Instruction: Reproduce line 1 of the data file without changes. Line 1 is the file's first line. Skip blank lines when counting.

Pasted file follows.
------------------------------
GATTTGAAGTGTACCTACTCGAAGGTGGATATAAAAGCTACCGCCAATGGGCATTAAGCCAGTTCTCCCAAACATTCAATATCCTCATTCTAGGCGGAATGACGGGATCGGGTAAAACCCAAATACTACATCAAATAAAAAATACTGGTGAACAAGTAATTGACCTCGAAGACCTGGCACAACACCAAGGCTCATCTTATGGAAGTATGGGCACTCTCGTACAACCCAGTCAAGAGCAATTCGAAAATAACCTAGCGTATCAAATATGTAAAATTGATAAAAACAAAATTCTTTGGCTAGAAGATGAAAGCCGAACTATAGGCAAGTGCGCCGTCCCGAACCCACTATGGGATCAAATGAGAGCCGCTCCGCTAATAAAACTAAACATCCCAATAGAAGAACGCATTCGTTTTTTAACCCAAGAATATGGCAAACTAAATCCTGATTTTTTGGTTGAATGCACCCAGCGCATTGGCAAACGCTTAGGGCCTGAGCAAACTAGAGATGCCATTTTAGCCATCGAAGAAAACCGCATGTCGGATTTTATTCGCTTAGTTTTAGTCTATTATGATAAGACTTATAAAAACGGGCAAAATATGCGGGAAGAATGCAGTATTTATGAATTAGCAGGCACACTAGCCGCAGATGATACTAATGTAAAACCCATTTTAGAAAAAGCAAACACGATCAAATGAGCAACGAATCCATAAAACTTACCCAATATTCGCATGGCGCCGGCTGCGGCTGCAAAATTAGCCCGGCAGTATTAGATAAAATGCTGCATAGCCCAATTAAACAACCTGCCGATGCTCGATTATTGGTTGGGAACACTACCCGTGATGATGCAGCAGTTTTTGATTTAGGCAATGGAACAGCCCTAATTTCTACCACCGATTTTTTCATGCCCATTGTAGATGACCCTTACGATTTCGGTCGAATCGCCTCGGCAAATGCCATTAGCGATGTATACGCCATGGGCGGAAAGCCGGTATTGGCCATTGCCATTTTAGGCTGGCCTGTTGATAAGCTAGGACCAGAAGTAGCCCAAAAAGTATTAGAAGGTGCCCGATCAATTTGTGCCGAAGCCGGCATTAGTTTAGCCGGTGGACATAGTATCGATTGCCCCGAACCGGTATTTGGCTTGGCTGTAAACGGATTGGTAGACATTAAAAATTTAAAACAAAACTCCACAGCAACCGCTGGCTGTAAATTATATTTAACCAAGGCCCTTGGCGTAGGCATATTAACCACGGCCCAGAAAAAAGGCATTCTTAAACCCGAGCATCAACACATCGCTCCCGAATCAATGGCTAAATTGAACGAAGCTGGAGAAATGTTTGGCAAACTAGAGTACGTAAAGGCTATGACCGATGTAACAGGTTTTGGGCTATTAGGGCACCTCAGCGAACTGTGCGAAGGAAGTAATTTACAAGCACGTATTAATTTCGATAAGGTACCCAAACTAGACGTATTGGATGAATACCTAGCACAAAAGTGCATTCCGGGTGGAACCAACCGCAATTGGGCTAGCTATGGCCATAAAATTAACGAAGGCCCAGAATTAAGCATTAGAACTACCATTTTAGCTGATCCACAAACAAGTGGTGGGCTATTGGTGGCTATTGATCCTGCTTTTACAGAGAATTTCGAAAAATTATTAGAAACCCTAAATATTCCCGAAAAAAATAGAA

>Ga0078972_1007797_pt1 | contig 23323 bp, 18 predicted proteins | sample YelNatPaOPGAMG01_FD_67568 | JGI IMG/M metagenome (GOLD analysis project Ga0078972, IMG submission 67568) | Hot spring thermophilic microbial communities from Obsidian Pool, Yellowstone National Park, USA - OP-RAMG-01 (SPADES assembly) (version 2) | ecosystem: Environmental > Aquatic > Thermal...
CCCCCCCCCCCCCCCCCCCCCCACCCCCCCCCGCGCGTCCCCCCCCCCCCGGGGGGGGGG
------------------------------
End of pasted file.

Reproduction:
GATTTGAAGTGTACCTACTCGAAGGTGGATATAAAAGCTACCGCCAATGGGCATTAAGCCAGTTCTCCCAAACATTCAATATCCTCATTCTAGGCGGAATGACGGGATCGGGTAAAACCCAAATACTACATCAAATAAAAAATACTGGTGAACAAGTAATTGACCTCGAAGACCTGGCACAACACCAAGGCTCATCTTATGGAAGTATGGGCACTCTCGTACAACCCAGTCAAGAGCAATTCGAAAATAACCTAGCGTATCAAATATGTAAAATTGATAAAAACAAAATTCTTTGGCTAGAAGATGAAAGCCGAACTATAGGCAAGTGCGCCGTCCCGAACCCACTATGGGATCAAATGAGAGCCGCTCCGCTAATAAAACTAAACATCCCAATAGAAGAACGCATTCGTTTTTTAACCCAAGAATATGGCAAACTAAATCCTGATTTTTTGGTTGAATGCACCCAGCGCATTGGCAAACGCTTAGGGCCTGAGCAAACTAGAGATGCCATTTTAGCCATCGAAGAAAACCGCATGTCGGATTTTATTCGCTTAGTTTTAGTCTATTATGATAAGACTTATAAAAACGGGCAAAATATGCGGGAAGAATGCAGTATTTATGAATTAGCAGGCACACTAGCCGCAGATGATACTAATGTAAAACCCATTTTAGAAAAAGCAAACACGATCAAATGAGCAACGAATCCATAAAACTTACCCAATATTCGCATGGCGCCGGCTGCGGCTGCAAAATTAGCCCGGCAGTATTAGATAAAATGCTGCATAGCCCAATTAAACAACCTGCCGATGCTCGATTATTGGTTGGGAACACTACCCGTGATGATGCAGCAGTTTTTGATTTAGGCAATGGAACAGCCCTAATTTCTACCACCGATTTTTTCATGCCCATTGTAGATGACCCTTACGATTTCGGTCGAATCGCCTCGGCAAATGCCATTAGCGATGTATACGCCATGGGCGGAAAGCCGGTATTGGCCATTGCCATTTTAGGCTGGCCTGTTGATAAGCTAGGACCAGAAGTAGCCCAAAAAGTATTAGAAGGTGCCCGATCAATTTGTGCCGAAGCCGGCATTAGTTTAGCCGGTGGACATAGTATCGATTGCCCCGAACCGGTATTTGGCTTGGCTGTAAACGGATTGGTAGACATTAAAAATTTAAAACAAAACTCCACAGCAACCGCTGGCTGTAAATTATATTTAACCAAGGCCCTTGGCGTAGGCATATTAACCACGGCCCAGAAAAAAGGCATTCTTAAACCCGAGCATCAACACATCGCTCCCGAATCAATGGCTAAATTGAACGAAGCTGGAGAAATGTTTGGCAAACTAGAGTACGTAAAGGCTATGACCGATGTAACAGGTTTTGGGCTATTAGGGCACCTCAGCGAACTGTGCGAAGGAAGTAATTTACAAGCACGTATTAATTTCGATAAGGTACCCAAACTAGACGTATTGGATGAATACCTAGCACAAAAGTGCATTCCGGGTGGAACCAACCGCAATTGGGCTAGCTATGGCCATAAAATTAACGAAGGCCCAGAATTAAGCATTAGAACTACCATTTTAGCTGATCCACAAACAAGTGGTGGGCTATTGGTGGCTATTGATCCTGCTTTTACAGAGAATTTCGAAAAATTATTAGAAACCCTAAATATTCCCGAAAAAAATAGAA